A particular feature of the ink delivery system 100 is that the controller 60 in combination with the sensor 58 is able direct the operation of the solenoid valve 32 and/or the pump 54 to keep the minimum ink level above the inlet 62 of the secondary ink container 26-1 during a purging operation. By keeping the minimum ink level above the inlet 62, air cannot mix with the ink as it flows through the inlet 62 into the secondary ink container 26-1. This prevents the ink from aerating so that the ink does not become foamy.

There are other features of the ink delivery system 100 that minimize the tendency for the water-based ink from mixing with air and getting foamy. For instance, as can be seen in FIG. 3, as well as FIG. 6A, the filter 50 has a vertical orientation. This orientation prevents the accumulation of air within the filter which can mix with the ink. In contrast, as shown in FIG. 6B, a filter 100 with a horizontal orientation tends to have a pocket of air 102 in the upper part of the filter 100. As the ink flows through the filter 100, the air in this pocket 102 tends to mix with the ink over time, hence, making the ink foamy.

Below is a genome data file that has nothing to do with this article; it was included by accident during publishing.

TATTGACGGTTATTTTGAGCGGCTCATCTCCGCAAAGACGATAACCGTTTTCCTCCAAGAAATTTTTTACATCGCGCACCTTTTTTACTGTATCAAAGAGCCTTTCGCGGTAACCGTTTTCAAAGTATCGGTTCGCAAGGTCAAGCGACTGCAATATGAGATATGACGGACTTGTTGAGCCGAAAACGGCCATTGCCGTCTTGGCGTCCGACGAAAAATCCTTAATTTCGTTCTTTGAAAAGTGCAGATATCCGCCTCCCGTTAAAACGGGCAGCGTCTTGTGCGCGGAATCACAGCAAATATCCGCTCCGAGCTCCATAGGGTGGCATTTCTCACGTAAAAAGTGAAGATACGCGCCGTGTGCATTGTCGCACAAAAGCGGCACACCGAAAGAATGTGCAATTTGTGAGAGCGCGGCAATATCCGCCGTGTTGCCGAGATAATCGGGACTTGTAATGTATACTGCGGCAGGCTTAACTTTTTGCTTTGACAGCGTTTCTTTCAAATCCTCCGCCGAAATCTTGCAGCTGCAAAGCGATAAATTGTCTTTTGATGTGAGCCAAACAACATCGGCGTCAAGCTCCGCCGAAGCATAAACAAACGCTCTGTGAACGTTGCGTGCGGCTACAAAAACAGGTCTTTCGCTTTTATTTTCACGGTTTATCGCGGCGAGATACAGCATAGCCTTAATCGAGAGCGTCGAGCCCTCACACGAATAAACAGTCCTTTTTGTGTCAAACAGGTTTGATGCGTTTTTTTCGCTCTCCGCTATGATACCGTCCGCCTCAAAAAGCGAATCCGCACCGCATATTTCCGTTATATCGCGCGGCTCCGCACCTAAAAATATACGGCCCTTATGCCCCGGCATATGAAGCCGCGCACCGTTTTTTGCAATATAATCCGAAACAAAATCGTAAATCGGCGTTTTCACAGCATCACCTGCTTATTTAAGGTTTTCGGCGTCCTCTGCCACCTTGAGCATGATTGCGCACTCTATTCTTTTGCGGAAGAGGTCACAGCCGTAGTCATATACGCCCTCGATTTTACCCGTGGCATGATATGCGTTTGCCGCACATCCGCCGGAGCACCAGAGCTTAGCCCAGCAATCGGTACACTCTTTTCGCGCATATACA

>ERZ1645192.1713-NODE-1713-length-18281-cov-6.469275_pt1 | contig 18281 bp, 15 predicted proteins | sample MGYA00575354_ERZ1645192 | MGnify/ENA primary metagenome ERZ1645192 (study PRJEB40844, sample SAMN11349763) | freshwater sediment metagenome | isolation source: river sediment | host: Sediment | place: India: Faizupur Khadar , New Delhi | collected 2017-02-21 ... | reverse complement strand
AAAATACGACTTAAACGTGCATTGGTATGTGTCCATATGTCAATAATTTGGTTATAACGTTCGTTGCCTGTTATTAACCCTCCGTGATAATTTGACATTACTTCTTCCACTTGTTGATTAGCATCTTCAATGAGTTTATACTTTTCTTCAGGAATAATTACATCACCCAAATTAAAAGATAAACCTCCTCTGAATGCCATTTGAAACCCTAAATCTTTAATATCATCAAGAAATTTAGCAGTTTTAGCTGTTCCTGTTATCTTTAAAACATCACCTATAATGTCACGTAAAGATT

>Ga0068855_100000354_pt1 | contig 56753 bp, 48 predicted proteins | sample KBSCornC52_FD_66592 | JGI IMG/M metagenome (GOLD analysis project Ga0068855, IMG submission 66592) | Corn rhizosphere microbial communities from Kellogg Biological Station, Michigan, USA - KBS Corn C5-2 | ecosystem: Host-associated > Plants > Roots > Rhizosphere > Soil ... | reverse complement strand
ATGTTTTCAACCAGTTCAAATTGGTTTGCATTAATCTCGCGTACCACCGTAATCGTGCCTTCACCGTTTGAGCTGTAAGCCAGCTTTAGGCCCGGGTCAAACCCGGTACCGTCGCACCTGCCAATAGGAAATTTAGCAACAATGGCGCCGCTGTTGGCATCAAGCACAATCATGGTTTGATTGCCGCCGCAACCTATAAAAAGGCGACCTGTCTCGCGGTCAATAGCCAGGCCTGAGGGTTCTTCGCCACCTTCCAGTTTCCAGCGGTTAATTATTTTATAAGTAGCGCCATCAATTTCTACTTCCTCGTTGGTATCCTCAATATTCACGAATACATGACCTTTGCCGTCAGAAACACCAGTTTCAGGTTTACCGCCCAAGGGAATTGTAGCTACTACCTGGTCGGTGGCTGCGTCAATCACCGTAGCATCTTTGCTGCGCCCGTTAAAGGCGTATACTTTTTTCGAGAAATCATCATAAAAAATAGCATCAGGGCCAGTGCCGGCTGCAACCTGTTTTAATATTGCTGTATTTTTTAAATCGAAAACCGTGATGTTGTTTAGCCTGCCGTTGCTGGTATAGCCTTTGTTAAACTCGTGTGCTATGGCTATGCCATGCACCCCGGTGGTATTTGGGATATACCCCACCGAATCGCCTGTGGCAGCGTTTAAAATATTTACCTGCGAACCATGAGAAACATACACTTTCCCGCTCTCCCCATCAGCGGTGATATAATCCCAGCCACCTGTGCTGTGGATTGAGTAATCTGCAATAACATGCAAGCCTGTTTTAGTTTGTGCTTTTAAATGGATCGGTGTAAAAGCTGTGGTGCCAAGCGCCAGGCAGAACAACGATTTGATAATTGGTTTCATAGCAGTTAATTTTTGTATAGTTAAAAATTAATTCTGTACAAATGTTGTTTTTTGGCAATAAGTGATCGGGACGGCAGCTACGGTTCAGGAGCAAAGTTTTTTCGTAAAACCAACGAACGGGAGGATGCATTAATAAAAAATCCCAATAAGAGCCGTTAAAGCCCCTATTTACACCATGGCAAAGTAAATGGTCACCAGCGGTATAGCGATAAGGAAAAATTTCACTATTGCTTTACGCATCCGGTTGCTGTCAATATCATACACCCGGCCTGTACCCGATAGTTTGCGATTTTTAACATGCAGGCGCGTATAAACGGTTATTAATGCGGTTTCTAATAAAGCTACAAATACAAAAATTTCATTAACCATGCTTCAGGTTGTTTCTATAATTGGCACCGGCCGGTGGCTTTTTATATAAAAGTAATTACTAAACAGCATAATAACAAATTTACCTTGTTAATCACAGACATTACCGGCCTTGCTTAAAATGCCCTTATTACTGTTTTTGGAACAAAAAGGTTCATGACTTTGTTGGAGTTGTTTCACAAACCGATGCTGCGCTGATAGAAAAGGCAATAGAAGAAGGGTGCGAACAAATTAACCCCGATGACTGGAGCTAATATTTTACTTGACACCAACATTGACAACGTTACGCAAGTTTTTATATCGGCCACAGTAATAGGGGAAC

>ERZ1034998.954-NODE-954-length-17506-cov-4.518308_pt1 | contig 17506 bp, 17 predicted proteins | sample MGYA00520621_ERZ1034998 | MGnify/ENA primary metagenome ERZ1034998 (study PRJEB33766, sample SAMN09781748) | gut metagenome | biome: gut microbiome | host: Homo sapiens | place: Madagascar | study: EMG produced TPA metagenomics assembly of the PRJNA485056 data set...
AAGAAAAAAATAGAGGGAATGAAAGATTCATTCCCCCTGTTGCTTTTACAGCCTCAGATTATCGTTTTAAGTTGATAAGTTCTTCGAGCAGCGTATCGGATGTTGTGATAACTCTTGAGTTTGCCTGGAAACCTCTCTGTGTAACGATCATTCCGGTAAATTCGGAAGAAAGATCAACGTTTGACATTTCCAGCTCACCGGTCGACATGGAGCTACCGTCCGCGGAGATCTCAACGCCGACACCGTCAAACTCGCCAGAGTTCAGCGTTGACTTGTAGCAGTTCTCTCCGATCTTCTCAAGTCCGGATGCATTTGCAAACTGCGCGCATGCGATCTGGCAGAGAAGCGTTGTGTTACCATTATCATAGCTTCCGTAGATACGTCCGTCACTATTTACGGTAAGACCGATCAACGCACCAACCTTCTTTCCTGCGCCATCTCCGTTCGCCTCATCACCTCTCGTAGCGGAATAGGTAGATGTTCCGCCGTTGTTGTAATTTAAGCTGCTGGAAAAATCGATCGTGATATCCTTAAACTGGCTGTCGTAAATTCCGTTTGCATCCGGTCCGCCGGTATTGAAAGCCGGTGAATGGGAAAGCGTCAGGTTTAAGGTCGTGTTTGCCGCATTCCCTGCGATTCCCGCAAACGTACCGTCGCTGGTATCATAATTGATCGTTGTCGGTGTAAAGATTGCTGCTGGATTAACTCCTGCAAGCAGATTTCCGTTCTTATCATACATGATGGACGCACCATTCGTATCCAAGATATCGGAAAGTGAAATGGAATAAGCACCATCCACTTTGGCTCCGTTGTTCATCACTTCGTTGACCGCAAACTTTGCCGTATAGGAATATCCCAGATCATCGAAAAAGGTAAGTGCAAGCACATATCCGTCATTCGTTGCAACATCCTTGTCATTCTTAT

While this invention has been particularly shown and described with references to preferred embodiments thereof, it will be understood by those skilled in the art that various changes in form and details may be made therein without departing from the scope of the invention encompassed by the appended claims.

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Referenced by